mardi 1 janvier 2008

Daniel Jones: many-sided man of mystery...or Le Médecin Imaginaire: Keeping up with the Joneses....

NOTE: This was written in January 2008. The information contained it was accurate at the time. The picture of the cheesily grinning sawbones in the labcoat was taken from Dr Jones’s then current page. He has since removed it. He has also changed his claimed PhD from Paris III to a DEA, but retains the claim to have an unspecified PhD in translation. This blog will be updated when I get time.

I should add that Daniel Alun Jones is not to be confused with David Alun Jones, a legitimate translator in Edinburgh.

If Harold W. Vadney III is the most pernicious and unmitigatedly evil fraud I have encountered in the translation business, Dr Daniel Jones is perhaps the weirdest.

Dr Daniel Jones the wannabe translator

I first encountered the self-styled doctor on the terminology forum, KudoZ. Someone had asked about the French word potasse. This is a rather unscientific and ambiguous word, but it just so happens that the English word “potash” is ambiguous in the same way; so there is no reason to look any further.

But our friend Jones, never shy of displaying his ignorance, suggested “potassium permanganate”. This is, of course, completely stupid. Not only is potassium permanganate not called potasse in French, but even if it were, there is nothing to suggest that it was this particular potassium compound that the original author intended. There is no justification, even if his suggestion were plausible, for putting such a huge gloss when an exact translation is available. By way of justifying his monstrous suggestion, Dr Jones pasted in, without acknowledging the source, a passage from the CNRS about the use of pot. permanganate, in place of chlorine, to kill bugs in drinking water. This was totally irrelevant, as the passage from which the question came was about cleaning the filter column.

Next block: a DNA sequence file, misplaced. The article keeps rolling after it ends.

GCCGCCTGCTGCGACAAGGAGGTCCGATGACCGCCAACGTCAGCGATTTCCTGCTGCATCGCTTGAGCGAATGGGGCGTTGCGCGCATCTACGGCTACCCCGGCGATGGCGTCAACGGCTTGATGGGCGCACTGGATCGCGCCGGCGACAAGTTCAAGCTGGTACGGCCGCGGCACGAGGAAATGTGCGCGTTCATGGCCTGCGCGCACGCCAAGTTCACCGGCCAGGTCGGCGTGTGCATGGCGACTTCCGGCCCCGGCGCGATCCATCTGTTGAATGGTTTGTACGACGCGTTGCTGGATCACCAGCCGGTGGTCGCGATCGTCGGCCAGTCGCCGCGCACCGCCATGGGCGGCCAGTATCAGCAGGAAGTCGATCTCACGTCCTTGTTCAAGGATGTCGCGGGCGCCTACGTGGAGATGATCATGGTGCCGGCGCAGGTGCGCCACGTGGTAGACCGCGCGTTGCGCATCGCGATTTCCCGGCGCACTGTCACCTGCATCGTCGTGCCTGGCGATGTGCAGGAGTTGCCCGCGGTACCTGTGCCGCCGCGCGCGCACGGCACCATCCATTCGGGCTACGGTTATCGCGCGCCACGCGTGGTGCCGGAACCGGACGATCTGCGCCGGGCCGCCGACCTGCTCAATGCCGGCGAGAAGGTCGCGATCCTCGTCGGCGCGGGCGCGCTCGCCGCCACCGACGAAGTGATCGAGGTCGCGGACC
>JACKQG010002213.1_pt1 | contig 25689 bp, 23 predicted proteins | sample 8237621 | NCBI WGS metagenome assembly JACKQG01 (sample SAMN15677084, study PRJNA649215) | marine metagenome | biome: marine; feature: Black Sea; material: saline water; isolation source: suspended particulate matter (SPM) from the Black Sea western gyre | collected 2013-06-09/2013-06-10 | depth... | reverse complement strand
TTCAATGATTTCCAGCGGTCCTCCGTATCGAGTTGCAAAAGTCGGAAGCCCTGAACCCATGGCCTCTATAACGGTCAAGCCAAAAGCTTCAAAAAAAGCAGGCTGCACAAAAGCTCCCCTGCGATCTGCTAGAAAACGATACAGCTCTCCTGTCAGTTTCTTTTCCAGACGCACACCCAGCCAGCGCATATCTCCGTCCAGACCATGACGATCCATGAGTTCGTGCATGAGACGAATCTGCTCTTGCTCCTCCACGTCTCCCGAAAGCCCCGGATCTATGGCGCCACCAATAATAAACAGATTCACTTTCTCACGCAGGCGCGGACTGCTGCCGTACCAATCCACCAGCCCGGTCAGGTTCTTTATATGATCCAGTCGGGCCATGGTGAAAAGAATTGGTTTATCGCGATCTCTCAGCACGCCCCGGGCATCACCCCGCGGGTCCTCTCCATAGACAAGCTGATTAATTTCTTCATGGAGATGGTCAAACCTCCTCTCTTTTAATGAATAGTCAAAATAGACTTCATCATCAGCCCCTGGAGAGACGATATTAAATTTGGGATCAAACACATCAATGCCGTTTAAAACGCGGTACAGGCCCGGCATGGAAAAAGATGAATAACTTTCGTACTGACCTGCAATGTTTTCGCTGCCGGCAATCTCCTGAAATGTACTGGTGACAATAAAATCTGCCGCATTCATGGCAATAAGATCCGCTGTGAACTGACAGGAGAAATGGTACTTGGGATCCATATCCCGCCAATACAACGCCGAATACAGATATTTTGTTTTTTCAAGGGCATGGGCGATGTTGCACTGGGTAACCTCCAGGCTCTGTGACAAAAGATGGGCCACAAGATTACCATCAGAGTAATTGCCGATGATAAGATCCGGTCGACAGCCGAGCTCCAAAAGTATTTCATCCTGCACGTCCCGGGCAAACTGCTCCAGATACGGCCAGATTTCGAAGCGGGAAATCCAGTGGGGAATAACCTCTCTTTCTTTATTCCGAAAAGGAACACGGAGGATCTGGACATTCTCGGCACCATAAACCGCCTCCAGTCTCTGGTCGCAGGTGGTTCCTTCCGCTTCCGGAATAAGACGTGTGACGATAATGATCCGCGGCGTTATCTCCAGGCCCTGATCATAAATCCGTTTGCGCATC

Two people disagreed with Dr Jones’s answer. The first was a (genuine) PhD chemist from Cambridge. She got addressed as “dear” and told “we’re not in elementary school”. I was the second, and his response to me included the words “you've understood nothing of the CNRS reference: do you understand any French ?”. (Note in passing the use of French punctuation: this from someone who claims English as a native language!) Of course I was indignant, and wanted to check out who this alleged “doctor” was whose stupidity was matched only by his impudence.

Looking at his profile, I soon realized that I was dealing with a major imposter. He claimed at the time to be a “Docteur en médecine et PhD en linguistique de l'Université de Paris III Sorbonne”. The latter claim was easily checked; the library in Paris III has no doctoral dissertation by a Daniel Jones. (Of course, there is no end of books by the well-known phonetician Daniel Jones, but he died in 1967.) So obviously, he lied about the PhD. He gives an address in Le Pré Saint Gervais, which I will call Address A.

If Jones’s answers on the terminology forum KudoZ put him in a bad light, his questions do nothing to redeem him. He once asked, for example, about the English expression “CI”, in the following context:

The 95% CI was based on the normal approximation of difference in proportions and a two–sided test with p<0.05 was taken as significant.